Recent advances in biotechnology, spurred by the Human
Genome Project, have resulted in the accumulation of vast amounts of new
data. Ontologies -- computer-readable, precise formulations of concepts (and
the relationship among them) in a given field -- are a critical framework for
coping with the exponential growth of valuable biological data generated by
high-output technologies. This book introduces the key concepts and
applications of ontologies and ontology languages in bioinformatics and will be
an essential guide for bioinformaticists, computer scientists, and life science
The three parts of Ontologies for Bioinformatics ask, and answer, three pivotal questions: what ontologies are; how ontologies are used; and what ontologies could be (which focuses on how ontologies could be used for reasoning with uncertainty). The authors first introduce the notion of an ontology, from hierarchically organized ontologies to more general network organizations, and survey the best-known ontologies in biology and medicine. They show how to construct and use ontologies, classifying uses into three categories: querying, viewing, and transforming data to serve diverse purposes. Contrasting deductive, or Boolean, logic with inductive reasoning, they describe the goal of a synthesis that supports both styles of reasoning. They discuss Bayesian networks as a way of expressing uncertainty, describe data fusion, and propose that the World Wide Web can be extended to support reasoning with uncertainty. They call this inductive reasoning web the Bayesian web.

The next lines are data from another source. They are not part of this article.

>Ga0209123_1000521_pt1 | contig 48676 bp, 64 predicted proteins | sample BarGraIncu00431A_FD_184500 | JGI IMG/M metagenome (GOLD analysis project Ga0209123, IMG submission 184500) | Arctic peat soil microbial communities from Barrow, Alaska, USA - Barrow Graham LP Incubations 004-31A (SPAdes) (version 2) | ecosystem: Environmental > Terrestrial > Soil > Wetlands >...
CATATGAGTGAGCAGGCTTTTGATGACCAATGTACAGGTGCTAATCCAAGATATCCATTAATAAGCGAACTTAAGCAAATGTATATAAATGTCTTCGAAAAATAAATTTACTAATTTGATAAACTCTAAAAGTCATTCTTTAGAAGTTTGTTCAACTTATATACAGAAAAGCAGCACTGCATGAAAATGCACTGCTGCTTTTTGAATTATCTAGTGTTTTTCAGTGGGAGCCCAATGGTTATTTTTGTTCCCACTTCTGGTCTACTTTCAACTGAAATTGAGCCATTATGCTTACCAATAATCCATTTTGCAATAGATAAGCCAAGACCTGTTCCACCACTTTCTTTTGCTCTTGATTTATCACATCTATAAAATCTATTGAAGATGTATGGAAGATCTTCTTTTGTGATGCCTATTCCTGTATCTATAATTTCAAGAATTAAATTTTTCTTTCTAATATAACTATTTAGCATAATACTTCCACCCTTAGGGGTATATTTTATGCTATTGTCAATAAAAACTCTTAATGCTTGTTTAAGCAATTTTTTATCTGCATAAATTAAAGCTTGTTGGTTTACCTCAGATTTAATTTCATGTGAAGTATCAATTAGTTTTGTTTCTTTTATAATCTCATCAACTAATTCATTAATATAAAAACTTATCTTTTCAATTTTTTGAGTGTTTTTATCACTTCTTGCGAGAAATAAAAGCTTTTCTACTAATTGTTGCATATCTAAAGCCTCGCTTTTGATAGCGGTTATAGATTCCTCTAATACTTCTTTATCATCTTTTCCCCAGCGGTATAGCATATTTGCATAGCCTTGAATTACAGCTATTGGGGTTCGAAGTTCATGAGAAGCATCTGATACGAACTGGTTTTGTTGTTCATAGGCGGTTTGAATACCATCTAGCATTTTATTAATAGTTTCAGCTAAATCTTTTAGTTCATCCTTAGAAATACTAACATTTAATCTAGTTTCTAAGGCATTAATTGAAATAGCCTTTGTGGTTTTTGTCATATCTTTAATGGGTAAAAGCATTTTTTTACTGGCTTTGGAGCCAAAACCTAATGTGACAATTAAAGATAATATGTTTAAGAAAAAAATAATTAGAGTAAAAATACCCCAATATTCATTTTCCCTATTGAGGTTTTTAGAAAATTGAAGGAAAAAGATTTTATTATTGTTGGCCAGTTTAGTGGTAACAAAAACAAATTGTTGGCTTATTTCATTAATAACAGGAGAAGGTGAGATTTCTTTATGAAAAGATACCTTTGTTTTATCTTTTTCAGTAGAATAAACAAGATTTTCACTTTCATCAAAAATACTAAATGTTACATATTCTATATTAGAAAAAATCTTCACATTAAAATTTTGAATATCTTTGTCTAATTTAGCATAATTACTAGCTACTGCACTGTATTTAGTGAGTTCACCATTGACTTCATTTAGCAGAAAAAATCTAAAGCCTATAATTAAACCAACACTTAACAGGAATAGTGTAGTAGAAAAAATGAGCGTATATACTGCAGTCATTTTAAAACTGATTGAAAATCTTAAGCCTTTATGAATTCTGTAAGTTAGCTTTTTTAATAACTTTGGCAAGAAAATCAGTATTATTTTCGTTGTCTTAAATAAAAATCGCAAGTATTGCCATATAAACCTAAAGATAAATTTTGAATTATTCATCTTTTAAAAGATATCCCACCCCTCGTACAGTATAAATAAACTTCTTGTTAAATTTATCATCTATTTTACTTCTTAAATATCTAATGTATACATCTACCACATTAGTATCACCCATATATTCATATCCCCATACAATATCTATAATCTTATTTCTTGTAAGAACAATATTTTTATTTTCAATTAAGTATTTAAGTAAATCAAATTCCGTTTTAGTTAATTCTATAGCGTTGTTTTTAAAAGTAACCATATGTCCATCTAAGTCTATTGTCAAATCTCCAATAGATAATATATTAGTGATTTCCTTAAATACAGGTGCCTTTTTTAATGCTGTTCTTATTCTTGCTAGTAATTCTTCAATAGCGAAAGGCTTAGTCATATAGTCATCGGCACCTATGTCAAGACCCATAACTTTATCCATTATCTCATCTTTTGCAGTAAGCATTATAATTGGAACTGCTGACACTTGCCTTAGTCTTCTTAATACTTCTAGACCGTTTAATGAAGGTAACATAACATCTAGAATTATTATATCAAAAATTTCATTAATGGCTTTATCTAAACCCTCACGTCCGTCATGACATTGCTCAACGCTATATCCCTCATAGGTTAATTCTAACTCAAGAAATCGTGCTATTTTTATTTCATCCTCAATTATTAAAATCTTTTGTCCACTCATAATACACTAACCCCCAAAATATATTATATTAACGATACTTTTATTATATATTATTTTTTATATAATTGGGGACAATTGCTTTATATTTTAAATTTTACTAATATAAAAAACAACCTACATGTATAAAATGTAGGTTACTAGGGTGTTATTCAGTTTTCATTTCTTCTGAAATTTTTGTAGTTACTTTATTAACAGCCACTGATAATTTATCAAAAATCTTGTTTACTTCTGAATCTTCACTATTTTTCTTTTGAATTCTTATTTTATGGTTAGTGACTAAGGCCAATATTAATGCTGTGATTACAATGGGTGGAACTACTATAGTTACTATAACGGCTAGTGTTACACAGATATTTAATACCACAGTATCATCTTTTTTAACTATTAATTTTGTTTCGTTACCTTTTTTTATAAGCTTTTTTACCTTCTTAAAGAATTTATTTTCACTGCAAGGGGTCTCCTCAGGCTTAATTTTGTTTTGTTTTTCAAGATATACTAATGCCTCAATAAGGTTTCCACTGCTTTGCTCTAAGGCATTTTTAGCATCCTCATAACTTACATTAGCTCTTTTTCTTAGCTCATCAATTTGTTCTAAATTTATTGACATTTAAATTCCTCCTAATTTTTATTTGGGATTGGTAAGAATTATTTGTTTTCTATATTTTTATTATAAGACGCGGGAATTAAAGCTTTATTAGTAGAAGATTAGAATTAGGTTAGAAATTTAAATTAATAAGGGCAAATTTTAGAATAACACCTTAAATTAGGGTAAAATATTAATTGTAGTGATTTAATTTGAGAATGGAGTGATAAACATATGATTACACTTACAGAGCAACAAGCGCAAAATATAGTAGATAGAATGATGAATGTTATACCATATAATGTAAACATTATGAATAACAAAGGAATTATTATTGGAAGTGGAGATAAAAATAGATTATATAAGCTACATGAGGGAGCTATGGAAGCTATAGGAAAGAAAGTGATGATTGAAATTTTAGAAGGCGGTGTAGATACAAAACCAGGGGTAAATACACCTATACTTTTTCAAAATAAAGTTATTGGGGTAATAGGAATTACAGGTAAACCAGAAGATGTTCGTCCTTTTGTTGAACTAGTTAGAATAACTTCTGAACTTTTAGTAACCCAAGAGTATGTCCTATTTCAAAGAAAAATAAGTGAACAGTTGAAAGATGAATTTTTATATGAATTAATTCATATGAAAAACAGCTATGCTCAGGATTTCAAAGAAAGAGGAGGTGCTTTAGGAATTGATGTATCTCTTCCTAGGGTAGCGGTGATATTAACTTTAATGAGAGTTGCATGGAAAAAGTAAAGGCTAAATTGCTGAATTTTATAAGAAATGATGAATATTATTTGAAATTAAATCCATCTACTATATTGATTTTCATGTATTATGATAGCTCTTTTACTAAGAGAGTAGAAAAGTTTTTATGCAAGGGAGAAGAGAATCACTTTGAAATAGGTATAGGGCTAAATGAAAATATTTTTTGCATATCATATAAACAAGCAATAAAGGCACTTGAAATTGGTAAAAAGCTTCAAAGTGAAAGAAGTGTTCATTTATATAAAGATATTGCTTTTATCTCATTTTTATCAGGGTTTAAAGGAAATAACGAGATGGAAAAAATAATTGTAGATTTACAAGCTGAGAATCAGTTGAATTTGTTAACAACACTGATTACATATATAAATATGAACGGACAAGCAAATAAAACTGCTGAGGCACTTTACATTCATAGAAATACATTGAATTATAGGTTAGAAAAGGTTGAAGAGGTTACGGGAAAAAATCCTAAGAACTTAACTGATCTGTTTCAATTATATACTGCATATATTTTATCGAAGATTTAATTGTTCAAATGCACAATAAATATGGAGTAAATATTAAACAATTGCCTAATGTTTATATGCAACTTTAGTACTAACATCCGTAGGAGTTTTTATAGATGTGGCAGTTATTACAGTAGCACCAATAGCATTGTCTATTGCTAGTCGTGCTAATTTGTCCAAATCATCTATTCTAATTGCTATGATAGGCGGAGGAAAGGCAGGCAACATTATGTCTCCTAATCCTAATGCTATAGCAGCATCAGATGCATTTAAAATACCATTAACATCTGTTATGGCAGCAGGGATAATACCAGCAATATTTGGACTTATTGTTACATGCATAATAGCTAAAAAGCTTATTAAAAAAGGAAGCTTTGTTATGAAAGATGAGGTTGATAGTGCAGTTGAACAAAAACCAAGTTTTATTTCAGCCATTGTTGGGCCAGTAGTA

Kenneth Baclawski is Associate Professor of Computer Science at Northeastern University.
Tianhua Niu is Assistant Professor of Medicine at Harvard Medical School and Director of Bioinformatics, Division of Preventive Medicine, at Brigham and Women's Hospital, Boston.
Slide presentation at the CSB2005 Conference
Updated list of URLs in the textbook. I check the validity of these links regularly, but it is hard to catch all of the changes. If you find that one of these links is incorrect or no longer valid, please send me email at Ken@Baclawski.com.
The textbook omitted the multiplicity for nitrogen in nitrous oxide (N2O). This mistake illustrates a deep and important incompatibility between traditional data modeling as in XML and relational databases, and the logic used by the Semantic Web. Nitrous oxide and the problem of default attributes introduces some interesting topics that are motivated by this incompatibility and that go beyond the scope of the textbook.